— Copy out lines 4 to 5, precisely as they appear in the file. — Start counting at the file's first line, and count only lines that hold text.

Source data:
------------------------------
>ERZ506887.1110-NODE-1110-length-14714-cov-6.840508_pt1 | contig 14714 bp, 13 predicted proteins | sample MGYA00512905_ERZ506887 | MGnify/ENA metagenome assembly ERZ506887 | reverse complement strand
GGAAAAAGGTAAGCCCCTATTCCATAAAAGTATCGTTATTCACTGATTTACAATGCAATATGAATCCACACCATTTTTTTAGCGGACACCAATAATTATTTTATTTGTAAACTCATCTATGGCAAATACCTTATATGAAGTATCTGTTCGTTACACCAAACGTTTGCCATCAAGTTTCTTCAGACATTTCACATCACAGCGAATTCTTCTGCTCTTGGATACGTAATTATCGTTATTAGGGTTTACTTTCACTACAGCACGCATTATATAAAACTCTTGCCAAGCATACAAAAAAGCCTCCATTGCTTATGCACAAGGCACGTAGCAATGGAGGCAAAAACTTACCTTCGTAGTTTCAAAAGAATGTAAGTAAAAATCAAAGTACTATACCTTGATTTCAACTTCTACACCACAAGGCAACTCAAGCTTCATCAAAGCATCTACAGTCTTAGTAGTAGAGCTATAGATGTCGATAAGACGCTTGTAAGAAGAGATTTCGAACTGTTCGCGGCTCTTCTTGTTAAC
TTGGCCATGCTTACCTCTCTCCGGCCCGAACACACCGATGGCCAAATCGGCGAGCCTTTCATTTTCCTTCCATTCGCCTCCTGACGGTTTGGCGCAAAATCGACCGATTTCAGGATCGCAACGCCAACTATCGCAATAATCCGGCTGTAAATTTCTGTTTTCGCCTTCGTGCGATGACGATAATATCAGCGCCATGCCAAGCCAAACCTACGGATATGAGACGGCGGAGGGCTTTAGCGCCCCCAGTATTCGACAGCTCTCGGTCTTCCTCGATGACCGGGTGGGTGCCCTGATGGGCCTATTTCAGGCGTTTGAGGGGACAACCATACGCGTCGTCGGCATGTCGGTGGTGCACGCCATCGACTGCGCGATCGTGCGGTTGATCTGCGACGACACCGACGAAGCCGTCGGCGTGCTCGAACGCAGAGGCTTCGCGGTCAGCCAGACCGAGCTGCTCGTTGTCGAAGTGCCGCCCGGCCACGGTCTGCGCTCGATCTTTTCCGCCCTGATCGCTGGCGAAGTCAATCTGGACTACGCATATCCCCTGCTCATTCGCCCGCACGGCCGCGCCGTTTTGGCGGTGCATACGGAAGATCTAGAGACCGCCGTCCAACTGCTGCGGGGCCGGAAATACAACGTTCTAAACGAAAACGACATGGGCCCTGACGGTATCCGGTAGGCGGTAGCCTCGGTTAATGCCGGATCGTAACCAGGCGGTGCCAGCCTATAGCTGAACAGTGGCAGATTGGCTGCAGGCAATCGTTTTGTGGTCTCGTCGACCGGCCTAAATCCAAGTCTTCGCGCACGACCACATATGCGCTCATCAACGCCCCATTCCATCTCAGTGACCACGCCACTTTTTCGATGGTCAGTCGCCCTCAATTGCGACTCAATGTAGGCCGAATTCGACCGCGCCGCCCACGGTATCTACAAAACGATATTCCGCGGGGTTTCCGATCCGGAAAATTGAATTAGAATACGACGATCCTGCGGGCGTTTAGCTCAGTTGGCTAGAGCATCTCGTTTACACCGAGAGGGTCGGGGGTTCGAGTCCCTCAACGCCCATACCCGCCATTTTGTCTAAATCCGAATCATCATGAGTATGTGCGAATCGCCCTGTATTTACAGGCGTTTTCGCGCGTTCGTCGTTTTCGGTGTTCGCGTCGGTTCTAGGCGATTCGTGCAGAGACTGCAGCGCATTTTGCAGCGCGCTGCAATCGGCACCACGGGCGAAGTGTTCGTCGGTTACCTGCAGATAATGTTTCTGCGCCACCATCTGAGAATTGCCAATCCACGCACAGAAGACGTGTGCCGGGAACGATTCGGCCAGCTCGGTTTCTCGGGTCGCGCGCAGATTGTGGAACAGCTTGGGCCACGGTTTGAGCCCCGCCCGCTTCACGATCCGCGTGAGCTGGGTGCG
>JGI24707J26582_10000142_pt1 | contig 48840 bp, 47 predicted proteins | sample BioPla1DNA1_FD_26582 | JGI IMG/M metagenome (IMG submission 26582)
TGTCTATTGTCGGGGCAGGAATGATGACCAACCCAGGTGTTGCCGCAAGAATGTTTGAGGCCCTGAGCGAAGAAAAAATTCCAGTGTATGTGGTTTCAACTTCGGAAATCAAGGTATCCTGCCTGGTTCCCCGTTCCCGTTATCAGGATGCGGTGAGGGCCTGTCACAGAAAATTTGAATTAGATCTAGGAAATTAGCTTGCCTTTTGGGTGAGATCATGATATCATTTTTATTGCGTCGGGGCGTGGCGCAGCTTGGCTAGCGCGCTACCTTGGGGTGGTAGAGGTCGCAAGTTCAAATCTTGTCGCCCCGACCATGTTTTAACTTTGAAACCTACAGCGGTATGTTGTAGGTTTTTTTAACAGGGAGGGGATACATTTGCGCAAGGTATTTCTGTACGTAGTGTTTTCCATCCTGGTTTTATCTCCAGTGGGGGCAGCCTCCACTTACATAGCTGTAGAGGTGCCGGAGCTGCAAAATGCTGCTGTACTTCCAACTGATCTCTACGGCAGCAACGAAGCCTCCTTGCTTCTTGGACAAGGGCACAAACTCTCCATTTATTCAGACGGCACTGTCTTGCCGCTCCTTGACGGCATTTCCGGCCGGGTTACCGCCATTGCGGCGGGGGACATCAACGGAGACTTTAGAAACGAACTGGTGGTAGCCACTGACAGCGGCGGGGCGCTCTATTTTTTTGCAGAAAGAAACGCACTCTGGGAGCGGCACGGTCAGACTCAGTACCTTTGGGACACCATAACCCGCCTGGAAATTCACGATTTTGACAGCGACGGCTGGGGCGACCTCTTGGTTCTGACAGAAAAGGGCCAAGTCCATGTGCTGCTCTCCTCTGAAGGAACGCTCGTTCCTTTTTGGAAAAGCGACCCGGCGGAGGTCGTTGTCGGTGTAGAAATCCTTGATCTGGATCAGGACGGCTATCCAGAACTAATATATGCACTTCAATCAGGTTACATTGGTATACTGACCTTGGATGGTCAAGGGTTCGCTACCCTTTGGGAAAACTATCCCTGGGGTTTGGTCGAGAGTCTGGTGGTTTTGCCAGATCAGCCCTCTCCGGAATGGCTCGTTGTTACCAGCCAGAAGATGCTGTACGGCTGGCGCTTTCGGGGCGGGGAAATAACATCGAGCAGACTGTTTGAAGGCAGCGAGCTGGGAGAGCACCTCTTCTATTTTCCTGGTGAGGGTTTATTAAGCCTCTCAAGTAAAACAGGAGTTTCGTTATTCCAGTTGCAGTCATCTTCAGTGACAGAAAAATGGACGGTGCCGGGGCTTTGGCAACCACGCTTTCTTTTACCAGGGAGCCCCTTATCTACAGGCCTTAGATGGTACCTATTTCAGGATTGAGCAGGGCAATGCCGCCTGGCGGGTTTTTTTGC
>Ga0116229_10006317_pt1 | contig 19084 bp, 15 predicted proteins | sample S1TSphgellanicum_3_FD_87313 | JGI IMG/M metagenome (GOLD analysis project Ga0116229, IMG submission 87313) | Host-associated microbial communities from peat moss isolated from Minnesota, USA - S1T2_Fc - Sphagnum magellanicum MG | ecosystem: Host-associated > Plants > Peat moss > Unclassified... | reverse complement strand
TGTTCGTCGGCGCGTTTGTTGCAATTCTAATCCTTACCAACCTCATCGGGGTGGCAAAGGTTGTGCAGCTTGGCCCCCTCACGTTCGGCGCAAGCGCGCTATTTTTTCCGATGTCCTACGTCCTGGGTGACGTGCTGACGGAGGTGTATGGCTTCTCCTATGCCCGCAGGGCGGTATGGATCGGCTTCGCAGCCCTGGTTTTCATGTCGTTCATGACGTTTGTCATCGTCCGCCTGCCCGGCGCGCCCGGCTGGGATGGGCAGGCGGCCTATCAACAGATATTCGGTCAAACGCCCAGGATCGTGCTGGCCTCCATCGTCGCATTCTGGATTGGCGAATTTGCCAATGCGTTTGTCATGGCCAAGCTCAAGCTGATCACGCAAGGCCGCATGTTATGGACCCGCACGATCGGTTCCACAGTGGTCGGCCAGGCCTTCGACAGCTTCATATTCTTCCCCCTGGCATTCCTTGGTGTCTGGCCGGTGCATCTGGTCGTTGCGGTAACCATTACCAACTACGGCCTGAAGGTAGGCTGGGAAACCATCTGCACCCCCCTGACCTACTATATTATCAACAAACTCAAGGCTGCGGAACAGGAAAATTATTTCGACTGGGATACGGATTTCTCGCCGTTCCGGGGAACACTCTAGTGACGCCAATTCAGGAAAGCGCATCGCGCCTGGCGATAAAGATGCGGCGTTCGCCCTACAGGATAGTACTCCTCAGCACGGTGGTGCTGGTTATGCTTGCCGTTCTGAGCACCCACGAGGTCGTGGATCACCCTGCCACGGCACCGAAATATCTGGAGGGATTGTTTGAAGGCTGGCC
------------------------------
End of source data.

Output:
>JGI24707J26582_10000142_pt1 | contig 48840 bp, 47 predicted proteins | sample BioPla1DNA1_FD_26582 | JGI IMG/M metagenome (IMG submission 26582)
TGTCTATTGTCGGGGCAGGAATGATGACCAACCCAGGTGTTGCCGCAAGAATGTTTGAGGCCCTGAGCGAAGAAAAAATTCCAGTGTATGTGGTTTCAACTTCGGAAATCAAGGTATCCTGCCTGGTTCCCCGTTCCCGTTATCAGGATGCGGTGAGGGCCTGTCACAGAAAATTTGAATTAGATCTAGGAAATTAGCTTGCCTTTTGGGTGAGATCATGATATCATTTTTATTGCGTCGGGGCGTGGCGCAGCTTGGCTAGCGCGCTACCTTGGGGTGGTAGAGGTCGCAAGTTCAAATCTTGTCGCCCCGACCATGTTTTAACTTTGAAACCTACAGCGGTATGTTGTAGGTTTTTTTAACAGGGAGGGGATACATTTGCGCAAGGTATTTCTGTACGTAGTGTTTTCCATCCTGGTTTTATCTCCAGTGGGGGCAGCCTCCACTTACATAGCTGTAGAGGTGCCGGAGCTGCAAAATGCTGCTGTACTTCCAACTGATCTCTACGGCAGCAACGAAGCCTCCTTGCTTCTTGGACAAGGGCACAAACTCTCCATTTATTCAGACGGCACTGTCTTGCCGCTCCTTGACGGCATTTCCGGCCGGGTTACCGCCATTGCGGCGGGGGACATCAACGGAGACTTTAGAAACGAACTGGTGGTAGCCACTGACAGCGGCGGGGCGCTCTATTTTTTTGCAGAAAGAAACGCACTCTGGGAGCGGCACGGTCAGACTCAGTACCTTTGGGACACCATAACCCGCCTGGAAATTCACGATTTTGACAGCGACGGCTGGGGCGACCTCTTGGTTCTGACAGAAAAGGGCCAAGTCCATGTGCTGCTCTCCTCTGAAGGAACGCTCGTTCCTTTTTGGAAAAGCGACCCGGCGGAGGTCGTTGTCGGTGTAGAAATCCTTGATCTGGATCAGGACGGCTATCCAGAACTAATATATGCACTTCAATCAGGTTACATTGGTATACTGACCTTGGATGGTCAAGGGTTCGCTACCCTTTGGGAAAACTATCCCTGGGGTTTGGTCGAGAGTCTGGTGGTTTTGCCAGATCAGCCCTCTCCGGAATGGCTCGTTGTTACCAGCCAGAAGATGCTGTACGGCTGGCGCTTTCGGGGCGGGGAAATAACATCGAGCAGACTGTTTGAAGGCAGCGAGCTGGGAGAGCACCTCTTCTATTTTCCTGGTGAGGGTTTATTAAGCCTCTCAAGTAAAACAGGAGTTTCGTTATTCCAGTTGCAGTCATCTTCAGTGACAGAAAAATGGACGGTGCCGGGGCTTTGGCAACCACGCTTTCTTTTACCAGGGAGCCCCTTATCTACAGGCCTTAGATGGTACCTATTTCAGGATTGAGCAGGGCAATGCCGCCTGGCGGGTTTTTTTGC